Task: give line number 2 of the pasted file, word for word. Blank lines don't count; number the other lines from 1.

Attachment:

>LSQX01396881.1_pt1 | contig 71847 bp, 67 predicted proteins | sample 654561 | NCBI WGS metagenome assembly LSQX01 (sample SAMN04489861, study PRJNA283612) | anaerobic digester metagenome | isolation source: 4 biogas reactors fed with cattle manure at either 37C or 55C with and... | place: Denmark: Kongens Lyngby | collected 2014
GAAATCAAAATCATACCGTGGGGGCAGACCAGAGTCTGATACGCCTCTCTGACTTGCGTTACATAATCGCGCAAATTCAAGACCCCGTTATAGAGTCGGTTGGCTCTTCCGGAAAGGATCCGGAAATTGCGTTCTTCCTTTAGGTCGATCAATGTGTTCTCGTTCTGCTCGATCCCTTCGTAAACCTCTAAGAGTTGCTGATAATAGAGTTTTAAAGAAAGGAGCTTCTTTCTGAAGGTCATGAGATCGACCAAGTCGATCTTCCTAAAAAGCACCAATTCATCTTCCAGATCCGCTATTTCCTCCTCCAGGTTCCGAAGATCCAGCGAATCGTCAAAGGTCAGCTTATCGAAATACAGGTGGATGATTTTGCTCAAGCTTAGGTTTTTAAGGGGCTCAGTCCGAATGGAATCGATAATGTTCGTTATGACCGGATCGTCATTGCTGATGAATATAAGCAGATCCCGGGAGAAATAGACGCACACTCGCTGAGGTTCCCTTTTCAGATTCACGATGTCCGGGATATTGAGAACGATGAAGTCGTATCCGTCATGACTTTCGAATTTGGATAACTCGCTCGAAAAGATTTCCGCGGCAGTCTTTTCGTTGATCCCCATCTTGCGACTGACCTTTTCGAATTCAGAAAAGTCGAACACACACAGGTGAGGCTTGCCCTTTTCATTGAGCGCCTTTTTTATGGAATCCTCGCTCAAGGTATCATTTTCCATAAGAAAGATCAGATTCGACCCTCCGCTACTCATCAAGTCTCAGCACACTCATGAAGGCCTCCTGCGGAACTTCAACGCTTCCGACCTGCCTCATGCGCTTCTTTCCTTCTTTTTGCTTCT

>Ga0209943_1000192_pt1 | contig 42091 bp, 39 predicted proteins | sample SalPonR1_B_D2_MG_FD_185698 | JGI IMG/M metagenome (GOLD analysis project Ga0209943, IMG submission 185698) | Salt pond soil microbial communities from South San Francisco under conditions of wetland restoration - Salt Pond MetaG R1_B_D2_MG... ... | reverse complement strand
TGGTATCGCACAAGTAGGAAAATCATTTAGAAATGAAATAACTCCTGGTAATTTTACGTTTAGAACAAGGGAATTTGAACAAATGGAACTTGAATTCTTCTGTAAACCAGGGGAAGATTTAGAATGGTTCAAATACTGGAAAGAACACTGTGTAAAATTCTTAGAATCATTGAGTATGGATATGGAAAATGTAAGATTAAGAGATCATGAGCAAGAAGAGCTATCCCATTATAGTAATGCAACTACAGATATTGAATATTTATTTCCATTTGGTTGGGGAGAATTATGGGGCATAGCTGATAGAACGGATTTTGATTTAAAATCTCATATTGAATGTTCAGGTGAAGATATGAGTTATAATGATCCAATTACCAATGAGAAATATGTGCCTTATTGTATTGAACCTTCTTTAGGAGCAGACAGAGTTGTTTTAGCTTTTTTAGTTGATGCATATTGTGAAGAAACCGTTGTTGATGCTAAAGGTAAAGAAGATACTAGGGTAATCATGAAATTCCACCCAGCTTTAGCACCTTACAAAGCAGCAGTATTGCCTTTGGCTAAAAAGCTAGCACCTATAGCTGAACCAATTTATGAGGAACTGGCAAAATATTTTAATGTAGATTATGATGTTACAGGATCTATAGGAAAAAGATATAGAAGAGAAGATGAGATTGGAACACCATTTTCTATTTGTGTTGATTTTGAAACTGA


GAAATCAAAATCATACCGTGGGGGCAGACCAGAGTCTGATACGCCTCTCTGACTTGCGTTACATAATCGCGCAAATTCAAGACCCCGTTATAGAGTCGGTTGGCTCTTCCGGAAAGGATCCGGAAATTGCGTTCTTCCTTTAGGTCGATCAATGTGTTCTCGTTCTGCTCGATCCCTTCGTAAACCTCTAAGAGTTGCTGATAATAGAGTTTTAAAGAAAGGAGCTTCTTTCTGAAGGTCATGAGATCGACCAAGTCGATCTTCCTAAAAAGCACCAATTCATCTTCCAGATCCGCTATTTCCTCCTCCAGGTTCCGAAGATCCAGCGAATCGTCAAAGGTCAGCTTATCGAAATACAGGTGGATGATTTTGCTCAAGCTTAGGTTTTTAAGGGGCTCAGTCCGAATGGAATCGATAATGTTCGTTATGACCGGATCGTCATTGCTGATGAATATAAGCAGATCCCGGGAGAAATAGACGCACACTCGCTGAGGTTCCCTTTTCAGATTCACGATGTCCGGGATATTGAGAACGATGAAGTCGTATCCGTCATGACTTTCGAATTTGGATAACTCGCTCGAAAAGATTTCCGCGGCAGTCTTTTCGTTGATCCCCATCTTGCGACTGACCTTTTCGAATTCAGAAAAGTCGAACACACACAGGTGAGGCTTGCCCTTTTCATTGAGCGCCTTTTTTATGGAATCCTCGCTCAAGGTATCATTTTCCATAAGAAAGATCAGATTCGACCCTCCGCTACTCATCAAGTCTCAGCACACTCATGAAGGCCTCCTGCGGAACTTCAACGCTTCCGACCTGCCTCATGCGCTTCTTTCCTTCTTTTTGCTTCT